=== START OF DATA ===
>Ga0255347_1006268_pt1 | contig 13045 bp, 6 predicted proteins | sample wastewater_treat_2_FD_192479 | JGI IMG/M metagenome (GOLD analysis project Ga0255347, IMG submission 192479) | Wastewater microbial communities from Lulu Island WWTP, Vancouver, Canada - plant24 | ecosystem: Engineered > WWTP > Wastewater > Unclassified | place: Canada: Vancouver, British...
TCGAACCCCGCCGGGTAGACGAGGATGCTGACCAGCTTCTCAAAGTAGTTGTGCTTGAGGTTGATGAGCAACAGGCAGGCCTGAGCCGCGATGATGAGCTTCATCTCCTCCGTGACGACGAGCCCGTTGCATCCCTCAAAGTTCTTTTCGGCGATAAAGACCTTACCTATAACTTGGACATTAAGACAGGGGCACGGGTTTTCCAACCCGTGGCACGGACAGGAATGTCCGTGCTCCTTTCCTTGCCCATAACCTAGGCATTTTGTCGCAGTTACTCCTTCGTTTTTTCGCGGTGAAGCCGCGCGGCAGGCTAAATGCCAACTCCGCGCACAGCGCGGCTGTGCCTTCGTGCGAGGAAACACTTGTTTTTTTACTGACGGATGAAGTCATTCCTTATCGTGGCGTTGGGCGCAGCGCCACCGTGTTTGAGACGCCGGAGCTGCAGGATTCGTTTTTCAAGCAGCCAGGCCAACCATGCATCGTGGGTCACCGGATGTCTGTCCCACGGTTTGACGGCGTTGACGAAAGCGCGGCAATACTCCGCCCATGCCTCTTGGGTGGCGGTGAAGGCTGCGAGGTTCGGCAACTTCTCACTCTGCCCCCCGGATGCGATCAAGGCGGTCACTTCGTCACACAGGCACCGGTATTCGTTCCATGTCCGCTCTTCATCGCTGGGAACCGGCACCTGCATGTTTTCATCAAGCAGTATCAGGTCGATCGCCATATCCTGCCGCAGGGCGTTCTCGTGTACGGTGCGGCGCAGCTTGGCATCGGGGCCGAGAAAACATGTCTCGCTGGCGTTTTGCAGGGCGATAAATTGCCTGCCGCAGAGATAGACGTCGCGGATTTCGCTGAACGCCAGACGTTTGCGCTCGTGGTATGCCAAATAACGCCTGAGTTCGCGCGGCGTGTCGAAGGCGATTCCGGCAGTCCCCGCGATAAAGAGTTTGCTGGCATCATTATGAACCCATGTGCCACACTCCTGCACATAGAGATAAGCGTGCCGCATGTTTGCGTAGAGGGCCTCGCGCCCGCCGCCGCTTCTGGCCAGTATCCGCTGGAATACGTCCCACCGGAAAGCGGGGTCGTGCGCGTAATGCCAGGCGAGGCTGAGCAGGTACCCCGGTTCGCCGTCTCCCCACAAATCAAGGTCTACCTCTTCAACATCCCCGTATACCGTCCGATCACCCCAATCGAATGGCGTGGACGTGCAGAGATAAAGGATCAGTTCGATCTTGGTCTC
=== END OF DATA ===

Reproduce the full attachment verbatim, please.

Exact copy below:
>Ga0255347_1006268_pt1 | contig 13045 bp, 6 predicted proteins | sample wastewater_treat_2_FD_192479 | JGI IMG/M metagenome (GOLD analysis project Ga0255347, IMG submission 192479) | Wastewater microbial communities from Lulu Island WWTP, Vancouver, Canada - plant24 | ecosystem: Engineered > WWTP > Wastewater > Unclassified | place: Canada: Vancouver, British...
TCGAACCCCGCCGGGTAGACGAGGATGCTGACCAGCTTCTCAAAGTAGTTGTGCTTGAGGTTGATGAGCAACAGGCAGGCCTGAGCCGCGATGATGAGCTTCATCTCCTCCGTGACGACGAGCCCGTTGCATCCCTCAAAGTTCTTTTCGGCGATAAAGACCTTACCTATAACTTGGACATTAAGACAGGGGCACGGGTTTTCCAACCCGTGGCACGGACAGGAATGTCCGTGCTCCTTTCCTTGCCCATAACCTAGGCATTTTGTCGCAGTTACTCCTTCGTTTTTTCGCGGTGAAGCCGCGCGGCAGGCTAAATGCCAACTCCGCGCACAGCGCGGCTGTGCCTTCGTGCGAGGAAACACTTGTTTTTTTACTGACGGATGAAGTCATTCCTTATCGTGGCGTTGGGCGCAGCGCCACCGTGTTTGAGACGCCGGAGCTGCAGGATTCGTTTTTCAAGCAGCCAGGCCAACCATGCATCGTGGGTCACCGGATGTCTGTCCCACGGTTTGACGGCGTTGACGAAAGCGCGGCAATACTCCGCCCATGCCTCTTGGGTGGCGGTGAAGGCTGCGAGGTTCGGCAACTTCTCACTCTGCCCCCCGGATGCGATCAAGGCGGTCACTTCGTCACACAGGCACCGGTATTCGTTCCATGTCCGCTCTTCATCGCTGGGAACCGGCACCTGCATGTTTTCATCAAGCAGTATCAGGTCGATCGCCATATCCTGCCGCAGGGCGTTCTCGTGTACGGTGCGGCGCAGCTTGGCATCGGGGCCGAGAAAACATGTCTCGCTGGCGTTTTGCAGGGCGATAAATTGCCTGCCGCAGAGATAGACGTCGCGGATTTCGCTGAACGCCAGACGTTTGCGCTCGTGGTATGCCAAATAACGCCTGAGTTCGCGCGGCGTGTCGAAGGCGATTCCGGCAGTCCCCGCGATAAAGAGTTTGCTGGCATCATTATGAACCCATGTGCCACACTCCTGCACATAGAGATAAGCGTGCCGCATGTTTGCGTAGAGGGCCTCGCGCCCGCCGCCGCTTCTGGCCAGTATCCGCTGGAATACGTCCCACCGGAAAGCGGGGTCGTGCGCGTAATGCCAGGCGAGGCTGAGCAGGTACCCCGGTTCGCCGTCTCCCCACAAATCAAGGTCTACCTCTTCAACATCCCCGTATACCGTCCGATCACCCCAATCGAATGGCGTGGACGTGCAGAGATAAAGGATCAGTTCGATCTTGGTCTC